This article was published in Australian Dictionary of Biography, Volume 6, (MUP), 1976
Andrew George Scott (1842-1880), bushranger, self-styled 'Captain Moonlite', was born at Rathfriland, County Down, Ireland, and baptized on 5 July 1842, son of Thomas Scott, Anglican clergyman, and his wife Bessie, née Jeffares. Young Scott was described as 'dark, handsome, active and full of high spirits', but was known for impulsive acts of mischievous violence. He may have studied engineering in London, and legend has it that he served with Garibaldi in Italy in 1860.
On 22 November 1861 Scott, his parents and brother Thomas arrived at Auckland, New Zealand, in the Black Eagle. A fellow-passenger remembered him as 'very gentlemanly and high-spirited'. His father took charge of Christ Church, Coromandel, and his brother was ordained priest; Andrew taught school for a while but in February 1864 was commissioned in the Waikato Militia; later he transferred to the Auckland Volunteer Engineers Corps. On 6 November 1867 he was refused a post of inspector or sub-inspector in the armed constabulary, although he had been endorsed by prominent members of the Auckland community as 'a gentleman well suited for an office of command'.
Within a few months Scott had arrived in Australia, possibly first in Sydney. About April 1868 he went to Melbourne, met Bishop Perry and in July was appointed stipendiary lay reader of the Church of Holy Trinity, Bacchus Marsh. In November he advertised that he intended to set up as a consultant surveyor and engineer in addition to his clerical duties. However in March 1869 he was sent as lay reader to Egerton near Ballarat, where he made friends with James Simpson, the local schoolmaster, and L. J. Bruun, agent for the town's branch of the London Chartered Bank. As Bruun was returning to the bank late on 8 May, Scott, disguised in mask and cloak, attacked him and forced him to hand over the contents of the safe. He made Bruun write a note certifying his resistance to the robbery; Scott signed it himself with the deliberately mis-spelt 'Captain Moonlite'. Both Bruun and Simpson were charged with robbery but were acquitted; Scott soon left for Sydney.
For some months he lived off the proceeds of the crime, but towards the end of 1870 he began passing valueless cheques. In November he fraudulently bought the yacht, Why-Not, arranged for a skipper and a 'young lady' to accompany him, but was arrested by water police as he tried to leave for Fiji. On 20 December he was given twelve months in Maitland gaol, some of which he spent in Parramatta Lunatic Asylum, feigning madness. While he was in prison Bruun and his friends had detectives set on his trail, and when he was released in April 1872 he was charged with the Egerton gold robbery. While on remand he escaped from Ballarat gaol but was soon recaptured, and on 24 July he appeared before Judge Barry. Scott conducted most of his own defence, cross-examined Bruun for seven hours with 'shrewd and pertinacious questions' and amused the crowd with his facetious remarks. He received ten years hard labour and one year for escaping.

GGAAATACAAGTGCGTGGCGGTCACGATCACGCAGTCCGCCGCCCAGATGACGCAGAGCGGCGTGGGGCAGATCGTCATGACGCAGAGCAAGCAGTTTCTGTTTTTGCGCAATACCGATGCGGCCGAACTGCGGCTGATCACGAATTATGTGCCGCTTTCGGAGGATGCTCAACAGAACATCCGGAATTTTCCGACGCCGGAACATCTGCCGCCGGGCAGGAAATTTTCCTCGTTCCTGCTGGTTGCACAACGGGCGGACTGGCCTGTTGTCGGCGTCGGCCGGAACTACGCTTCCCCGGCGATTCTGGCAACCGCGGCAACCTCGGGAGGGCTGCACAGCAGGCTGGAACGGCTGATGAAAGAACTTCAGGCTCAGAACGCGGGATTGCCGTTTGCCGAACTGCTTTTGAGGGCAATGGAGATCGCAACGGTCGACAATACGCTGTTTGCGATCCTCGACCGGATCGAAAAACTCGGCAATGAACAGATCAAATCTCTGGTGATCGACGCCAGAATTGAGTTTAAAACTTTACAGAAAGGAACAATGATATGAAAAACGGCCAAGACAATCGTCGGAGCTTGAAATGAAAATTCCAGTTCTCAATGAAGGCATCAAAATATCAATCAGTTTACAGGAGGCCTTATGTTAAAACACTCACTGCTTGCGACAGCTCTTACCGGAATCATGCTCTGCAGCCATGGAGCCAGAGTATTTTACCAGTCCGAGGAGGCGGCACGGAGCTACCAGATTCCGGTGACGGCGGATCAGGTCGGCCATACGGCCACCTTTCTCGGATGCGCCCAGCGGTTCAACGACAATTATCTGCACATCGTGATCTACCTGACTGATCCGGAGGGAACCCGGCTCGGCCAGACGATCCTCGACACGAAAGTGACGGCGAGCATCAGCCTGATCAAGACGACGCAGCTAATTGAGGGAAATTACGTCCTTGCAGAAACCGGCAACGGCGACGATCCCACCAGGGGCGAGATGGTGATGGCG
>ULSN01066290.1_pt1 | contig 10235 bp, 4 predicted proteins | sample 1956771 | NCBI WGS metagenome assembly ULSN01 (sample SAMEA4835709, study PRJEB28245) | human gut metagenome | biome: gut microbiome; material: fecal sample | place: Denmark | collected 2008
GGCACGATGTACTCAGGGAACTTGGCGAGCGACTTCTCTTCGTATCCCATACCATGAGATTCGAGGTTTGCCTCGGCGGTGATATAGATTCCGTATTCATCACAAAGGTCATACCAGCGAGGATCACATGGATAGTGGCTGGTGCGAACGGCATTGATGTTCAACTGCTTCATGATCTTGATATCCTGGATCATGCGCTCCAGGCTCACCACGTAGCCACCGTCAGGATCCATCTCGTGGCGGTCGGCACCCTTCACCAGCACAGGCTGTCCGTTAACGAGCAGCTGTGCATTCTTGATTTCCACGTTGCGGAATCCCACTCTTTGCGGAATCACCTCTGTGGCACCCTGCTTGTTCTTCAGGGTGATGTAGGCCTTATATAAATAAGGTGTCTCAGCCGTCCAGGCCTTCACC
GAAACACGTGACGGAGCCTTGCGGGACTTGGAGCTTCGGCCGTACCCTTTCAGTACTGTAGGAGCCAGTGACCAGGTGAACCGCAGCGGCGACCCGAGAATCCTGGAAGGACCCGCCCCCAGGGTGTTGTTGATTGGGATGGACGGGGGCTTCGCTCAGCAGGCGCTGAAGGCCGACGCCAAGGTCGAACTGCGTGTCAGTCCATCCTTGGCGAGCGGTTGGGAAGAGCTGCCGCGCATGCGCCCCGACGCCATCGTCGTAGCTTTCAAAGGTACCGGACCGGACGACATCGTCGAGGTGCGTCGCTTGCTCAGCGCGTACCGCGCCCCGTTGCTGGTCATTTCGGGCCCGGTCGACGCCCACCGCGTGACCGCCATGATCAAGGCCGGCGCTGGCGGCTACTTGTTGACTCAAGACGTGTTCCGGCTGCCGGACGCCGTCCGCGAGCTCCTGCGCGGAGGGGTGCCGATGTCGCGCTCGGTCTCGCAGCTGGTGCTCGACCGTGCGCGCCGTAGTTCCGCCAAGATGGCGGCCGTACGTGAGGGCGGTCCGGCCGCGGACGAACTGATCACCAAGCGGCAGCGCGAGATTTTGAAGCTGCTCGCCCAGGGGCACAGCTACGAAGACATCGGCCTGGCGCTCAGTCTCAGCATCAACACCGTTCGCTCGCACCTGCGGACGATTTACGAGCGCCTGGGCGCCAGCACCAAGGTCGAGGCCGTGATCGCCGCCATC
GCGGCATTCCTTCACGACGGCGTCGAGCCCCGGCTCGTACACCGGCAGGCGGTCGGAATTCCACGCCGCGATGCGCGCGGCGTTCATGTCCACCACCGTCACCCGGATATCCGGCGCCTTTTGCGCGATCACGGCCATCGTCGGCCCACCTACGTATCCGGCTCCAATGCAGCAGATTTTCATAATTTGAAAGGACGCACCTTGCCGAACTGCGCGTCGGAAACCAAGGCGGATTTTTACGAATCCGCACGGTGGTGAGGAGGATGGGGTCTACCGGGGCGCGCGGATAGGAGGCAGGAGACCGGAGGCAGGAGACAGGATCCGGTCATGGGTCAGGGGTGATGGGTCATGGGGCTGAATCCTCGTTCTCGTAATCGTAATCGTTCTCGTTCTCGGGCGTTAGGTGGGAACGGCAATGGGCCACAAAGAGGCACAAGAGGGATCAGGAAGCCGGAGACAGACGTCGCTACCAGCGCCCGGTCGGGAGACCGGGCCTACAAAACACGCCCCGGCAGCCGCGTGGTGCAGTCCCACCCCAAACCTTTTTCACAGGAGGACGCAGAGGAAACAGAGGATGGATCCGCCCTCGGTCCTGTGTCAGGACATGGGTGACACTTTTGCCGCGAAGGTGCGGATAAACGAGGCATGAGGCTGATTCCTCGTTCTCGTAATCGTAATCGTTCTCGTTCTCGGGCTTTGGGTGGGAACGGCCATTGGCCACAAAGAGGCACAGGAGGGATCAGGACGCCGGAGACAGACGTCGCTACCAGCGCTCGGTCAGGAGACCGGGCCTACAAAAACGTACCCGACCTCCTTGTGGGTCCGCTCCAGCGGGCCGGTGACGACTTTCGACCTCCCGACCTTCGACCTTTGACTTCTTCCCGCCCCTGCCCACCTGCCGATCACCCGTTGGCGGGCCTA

Scott was a recalcitrant and violent prisoner in Pentridge gaol. Released in March 1879, for a while he was a speaker at open-air meetings on prison reform and kindred subjects, but on 18 November with a small band he held up Wantabadgery sheep station near Wagga Wagga for two days. He used the two children of the near-by hotelkeeper as hostages, separating them by force from their parents. Two of the gang (one a boy of 15) and one trooper were killed when the police attacked the homestead. Scott and three others were found guilty of murder and he and one of his accomplices were hanged on 20 January 1880.
'Scott, Andrew George (1842–1880)', Australian Dictionary of Biography, National Centre of Biography, Australian National University, http://adb.anu.edu.au/biography/scott-andrew-george-4546/text7451, published in hardcopy 1976, accessed online 20 October 2014.
This article was first published in hardcopy in Australian Dictionary of Biography, Volume 6, (MUP), 1976